President Barack Obama's foreign policy over the past six years has come under attack from progressives and conservatives alike. From the progressive point of view, there is much to criticize: the killing of civilians by drones, excessive surveillance here and abroad in the name of national security, supporting corrupt regimes when it suits. For this and more, I have opposed Mr. Obama's foreign policy. But, in the early days of the new year, it might be good to take a moment to recognize that however disappointing President Obama's policies may be, it could have been a lot worse if any of his key opponents — Republican or Democrat — were sitting in the White House today.
If a Republican were president — say Sen. John McCain, who lost to Obama in 2008, or Mitt Romney, who failed to unseat him in 2012 — he would have found a way to keep as many as 30,000 American combat troops in Iraq, making Iraq a violent client state rather than the distant disaster it is today. Troops would continue coming home in coffins, and Iraq would feel the wrath of continued air strikes and raids. If Hillary Clinton had won the primary in 2008 and became president, she would have rallied to keep combat troops in Iraq, too — perhaps only half as many as President McCain. But backlash from continued occupation — no matter the numbers — would be persistent and severe.
If a Republican or Ms. Clinton were president, American troops would still be in Afghanistan, but a higher number of them than the current 50,000 troops there, with slightly reduced numbers for decades to come. Significant numbers of American troops would have continued to suffer casualties monthly.
Meanwhile, the Syrian crisis may or may not have been averted under a different president. But if a Republican were in the White House, American troops would likely be in Syria right now and President Bashar Assad and his goons toppled from power. This would have pleased many Americans, including some liberals who see Syria as a humanitarian disaster in which intervention cannot be avoided.
Yet like Iraq and Afghanistan, there would be heavy American casualties, with the Syrian death toll in the tens of thousands. The fighting would have spilled into Iraq, Lebanon and Jordan — far more than even today. Possibly the war would have also engulfed Iran, Saudi Arabia, Kuwait, Bahrain and Qatar. Iran might become a target of a sustained bombing and possibly a military invasion, pleasing the war hawks in Congress, Israel and American friends in the Gulf — all whom have long pushed for intervention there.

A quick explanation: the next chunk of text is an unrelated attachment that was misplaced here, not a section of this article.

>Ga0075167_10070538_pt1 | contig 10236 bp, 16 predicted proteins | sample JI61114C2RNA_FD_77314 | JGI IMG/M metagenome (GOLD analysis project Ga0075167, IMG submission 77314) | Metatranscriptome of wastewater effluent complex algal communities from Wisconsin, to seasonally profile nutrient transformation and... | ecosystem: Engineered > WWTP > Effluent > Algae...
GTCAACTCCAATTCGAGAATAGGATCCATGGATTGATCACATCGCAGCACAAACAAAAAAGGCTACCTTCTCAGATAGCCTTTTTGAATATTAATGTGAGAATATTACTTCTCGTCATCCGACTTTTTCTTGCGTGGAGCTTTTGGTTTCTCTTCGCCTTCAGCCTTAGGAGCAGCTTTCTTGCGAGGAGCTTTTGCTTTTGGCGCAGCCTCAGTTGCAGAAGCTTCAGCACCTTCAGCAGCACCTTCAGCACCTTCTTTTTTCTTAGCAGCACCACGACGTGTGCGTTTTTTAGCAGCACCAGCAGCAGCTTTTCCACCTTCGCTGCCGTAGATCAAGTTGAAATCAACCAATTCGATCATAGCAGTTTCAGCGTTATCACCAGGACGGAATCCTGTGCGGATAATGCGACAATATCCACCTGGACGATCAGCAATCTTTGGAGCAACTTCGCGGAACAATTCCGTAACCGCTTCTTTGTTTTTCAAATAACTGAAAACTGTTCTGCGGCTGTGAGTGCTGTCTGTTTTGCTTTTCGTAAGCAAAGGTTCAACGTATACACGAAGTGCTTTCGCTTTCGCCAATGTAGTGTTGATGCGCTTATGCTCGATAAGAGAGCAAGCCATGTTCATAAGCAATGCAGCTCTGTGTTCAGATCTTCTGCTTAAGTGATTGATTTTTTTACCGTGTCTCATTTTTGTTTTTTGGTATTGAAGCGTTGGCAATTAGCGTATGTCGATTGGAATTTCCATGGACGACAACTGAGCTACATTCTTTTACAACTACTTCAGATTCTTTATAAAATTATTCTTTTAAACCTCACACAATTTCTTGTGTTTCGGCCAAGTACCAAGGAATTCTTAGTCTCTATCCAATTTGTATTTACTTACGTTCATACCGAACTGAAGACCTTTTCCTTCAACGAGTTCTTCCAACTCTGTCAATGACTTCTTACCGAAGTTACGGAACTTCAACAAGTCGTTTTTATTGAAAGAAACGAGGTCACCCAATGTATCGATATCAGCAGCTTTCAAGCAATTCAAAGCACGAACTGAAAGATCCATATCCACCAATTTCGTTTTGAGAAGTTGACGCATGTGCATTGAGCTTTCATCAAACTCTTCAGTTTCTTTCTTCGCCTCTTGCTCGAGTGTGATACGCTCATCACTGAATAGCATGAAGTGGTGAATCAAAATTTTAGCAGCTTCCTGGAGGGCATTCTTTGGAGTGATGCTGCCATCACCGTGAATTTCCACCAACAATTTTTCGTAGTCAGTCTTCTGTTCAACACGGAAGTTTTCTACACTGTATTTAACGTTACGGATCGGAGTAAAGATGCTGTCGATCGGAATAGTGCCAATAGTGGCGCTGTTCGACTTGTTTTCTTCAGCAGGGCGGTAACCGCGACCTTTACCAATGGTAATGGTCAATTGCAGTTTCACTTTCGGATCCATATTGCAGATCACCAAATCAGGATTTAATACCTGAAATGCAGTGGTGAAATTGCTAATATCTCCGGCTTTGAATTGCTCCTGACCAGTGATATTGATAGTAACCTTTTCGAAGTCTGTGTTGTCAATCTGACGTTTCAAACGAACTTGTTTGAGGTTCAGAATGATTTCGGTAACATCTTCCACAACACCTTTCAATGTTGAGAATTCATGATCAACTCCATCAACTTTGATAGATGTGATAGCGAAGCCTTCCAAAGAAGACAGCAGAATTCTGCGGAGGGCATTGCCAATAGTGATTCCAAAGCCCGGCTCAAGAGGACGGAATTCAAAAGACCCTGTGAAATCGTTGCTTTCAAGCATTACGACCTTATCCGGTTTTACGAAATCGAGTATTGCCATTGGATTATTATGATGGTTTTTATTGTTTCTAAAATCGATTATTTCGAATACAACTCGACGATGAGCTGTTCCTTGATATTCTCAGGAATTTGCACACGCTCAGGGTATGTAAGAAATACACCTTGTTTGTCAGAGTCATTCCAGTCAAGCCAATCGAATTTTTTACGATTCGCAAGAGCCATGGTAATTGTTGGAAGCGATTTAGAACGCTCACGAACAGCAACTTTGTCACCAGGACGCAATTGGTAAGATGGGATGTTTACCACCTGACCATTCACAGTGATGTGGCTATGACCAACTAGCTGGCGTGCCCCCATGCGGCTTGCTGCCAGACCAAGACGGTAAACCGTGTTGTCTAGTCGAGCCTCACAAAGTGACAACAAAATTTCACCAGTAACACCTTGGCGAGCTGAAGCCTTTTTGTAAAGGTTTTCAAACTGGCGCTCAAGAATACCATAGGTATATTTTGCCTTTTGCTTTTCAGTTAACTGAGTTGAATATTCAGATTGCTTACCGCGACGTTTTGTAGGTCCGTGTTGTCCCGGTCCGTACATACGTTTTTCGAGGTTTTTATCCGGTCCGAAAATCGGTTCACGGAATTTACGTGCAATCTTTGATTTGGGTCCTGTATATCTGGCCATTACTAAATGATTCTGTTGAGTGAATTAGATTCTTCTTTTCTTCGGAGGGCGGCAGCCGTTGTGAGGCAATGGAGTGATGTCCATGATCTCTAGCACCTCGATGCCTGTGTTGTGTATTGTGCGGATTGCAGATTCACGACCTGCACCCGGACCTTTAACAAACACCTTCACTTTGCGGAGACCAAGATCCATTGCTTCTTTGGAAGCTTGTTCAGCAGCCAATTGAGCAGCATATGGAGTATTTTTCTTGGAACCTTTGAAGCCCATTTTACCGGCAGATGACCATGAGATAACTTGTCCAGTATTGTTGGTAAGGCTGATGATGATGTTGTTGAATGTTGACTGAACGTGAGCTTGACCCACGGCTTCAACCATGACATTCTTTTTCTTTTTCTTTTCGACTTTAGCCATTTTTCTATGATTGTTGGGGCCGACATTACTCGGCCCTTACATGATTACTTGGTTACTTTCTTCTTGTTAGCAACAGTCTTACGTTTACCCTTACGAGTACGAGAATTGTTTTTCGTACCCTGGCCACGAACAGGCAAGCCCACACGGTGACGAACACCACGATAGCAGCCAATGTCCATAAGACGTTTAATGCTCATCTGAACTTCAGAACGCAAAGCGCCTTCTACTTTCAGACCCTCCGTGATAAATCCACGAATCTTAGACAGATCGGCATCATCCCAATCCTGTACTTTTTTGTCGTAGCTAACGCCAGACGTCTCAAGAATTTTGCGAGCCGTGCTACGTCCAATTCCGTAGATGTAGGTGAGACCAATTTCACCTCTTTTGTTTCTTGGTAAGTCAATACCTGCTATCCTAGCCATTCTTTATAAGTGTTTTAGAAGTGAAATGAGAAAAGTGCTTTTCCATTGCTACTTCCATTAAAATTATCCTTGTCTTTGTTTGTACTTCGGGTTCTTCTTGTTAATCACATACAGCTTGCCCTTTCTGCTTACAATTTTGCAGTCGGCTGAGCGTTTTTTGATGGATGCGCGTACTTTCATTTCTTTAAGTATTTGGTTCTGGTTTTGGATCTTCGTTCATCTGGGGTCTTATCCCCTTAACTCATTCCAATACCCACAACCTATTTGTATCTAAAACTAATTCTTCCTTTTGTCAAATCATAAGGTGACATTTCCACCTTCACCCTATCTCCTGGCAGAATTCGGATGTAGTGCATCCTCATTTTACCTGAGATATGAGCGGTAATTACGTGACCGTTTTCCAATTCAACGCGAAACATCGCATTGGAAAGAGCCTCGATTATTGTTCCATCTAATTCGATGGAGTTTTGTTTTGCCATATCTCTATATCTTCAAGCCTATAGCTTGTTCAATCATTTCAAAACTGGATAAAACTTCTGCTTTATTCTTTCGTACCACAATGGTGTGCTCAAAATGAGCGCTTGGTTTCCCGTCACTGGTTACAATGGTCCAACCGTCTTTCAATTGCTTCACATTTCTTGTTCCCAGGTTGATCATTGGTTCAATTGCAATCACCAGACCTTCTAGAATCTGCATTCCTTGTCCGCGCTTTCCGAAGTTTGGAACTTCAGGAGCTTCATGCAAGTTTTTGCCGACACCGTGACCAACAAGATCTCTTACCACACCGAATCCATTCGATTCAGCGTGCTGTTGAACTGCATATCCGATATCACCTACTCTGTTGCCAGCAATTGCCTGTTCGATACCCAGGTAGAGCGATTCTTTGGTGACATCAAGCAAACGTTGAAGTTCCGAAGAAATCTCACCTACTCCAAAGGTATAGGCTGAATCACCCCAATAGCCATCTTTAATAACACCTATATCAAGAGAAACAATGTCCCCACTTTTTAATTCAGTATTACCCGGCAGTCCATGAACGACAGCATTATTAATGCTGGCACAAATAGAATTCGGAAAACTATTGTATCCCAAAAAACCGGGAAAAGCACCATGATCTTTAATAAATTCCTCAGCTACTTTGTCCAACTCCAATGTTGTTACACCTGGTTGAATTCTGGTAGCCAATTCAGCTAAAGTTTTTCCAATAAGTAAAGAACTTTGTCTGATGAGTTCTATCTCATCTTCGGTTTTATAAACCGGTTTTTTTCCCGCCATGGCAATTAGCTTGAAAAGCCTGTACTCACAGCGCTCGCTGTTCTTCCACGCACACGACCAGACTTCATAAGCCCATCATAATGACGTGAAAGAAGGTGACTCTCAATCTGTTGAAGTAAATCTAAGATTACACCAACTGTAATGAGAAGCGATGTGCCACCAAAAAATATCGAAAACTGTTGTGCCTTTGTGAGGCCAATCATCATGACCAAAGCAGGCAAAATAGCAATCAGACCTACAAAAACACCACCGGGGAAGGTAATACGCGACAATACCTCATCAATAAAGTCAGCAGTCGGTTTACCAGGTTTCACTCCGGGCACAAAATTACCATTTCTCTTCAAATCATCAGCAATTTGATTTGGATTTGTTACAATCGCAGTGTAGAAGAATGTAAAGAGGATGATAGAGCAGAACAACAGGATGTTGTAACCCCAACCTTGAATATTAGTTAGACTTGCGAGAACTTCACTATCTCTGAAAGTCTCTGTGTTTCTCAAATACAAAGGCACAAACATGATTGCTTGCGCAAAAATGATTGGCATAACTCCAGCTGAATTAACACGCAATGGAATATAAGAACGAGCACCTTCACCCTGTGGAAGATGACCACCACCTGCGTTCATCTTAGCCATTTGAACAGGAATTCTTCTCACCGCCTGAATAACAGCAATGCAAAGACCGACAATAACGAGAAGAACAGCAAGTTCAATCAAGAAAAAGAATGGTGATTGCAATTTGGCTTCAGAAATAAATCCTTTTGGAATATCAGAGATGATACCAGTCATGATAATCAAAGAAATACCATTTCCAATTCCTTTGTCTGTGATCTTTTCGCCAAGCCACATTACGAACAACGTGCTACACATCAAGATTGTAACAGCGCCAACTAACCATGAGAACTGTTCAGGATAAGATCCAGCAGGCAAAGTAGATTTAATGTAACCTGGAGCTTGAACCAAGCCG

On the other hand, if Hillary Clinton were president, she would have, at a minimum, established a no-fly zone over Syrian air-space and likely dragged the U.S. into a land war in the region, with similar outcomes just described under a Republican administration.
If a Republican were in power during the Egyptian revolution in 2011, he might have supported the ouster of Hosni Mubarak, but he would've done everything he could to prevent the election of any new president hailing from the Muslim Brotherhood. And if Mohamed Morsi had won anyway, the American president would have instituted policies to undermine him. In retrospect, this policy would have pleased many Americans, and certainly the Egyptian military, too. In fact, the outcome would not be dissimilar to what is happening in Egypt today. But with flagrant Republican meddling, the U.S. would be blamed more directly for the political crisis there, fomenting more terrorism and an increase in anti-Americanism overall.
In short, the Middle East and Afghanistan would be hotbeds of wars and hostilities if the outcome of the 2008 or 2012 elections had been any different. In that context, progressives should take a deep breath and appreciate President Obama for avoiding the conflicts his opponents would have blundered straight into, or in the case of Iraq, continued to fight. It is important to remember this discussion when Hillary Clinton runs for president in 2016.
Adil E. Shamoo is an associate fellow of the Institute for Policy Studies, a senior analyst for Foreign Policy in Focus, and the author of: Equal Worth — When Humanity Will Have Peace. His email is email@example.com.
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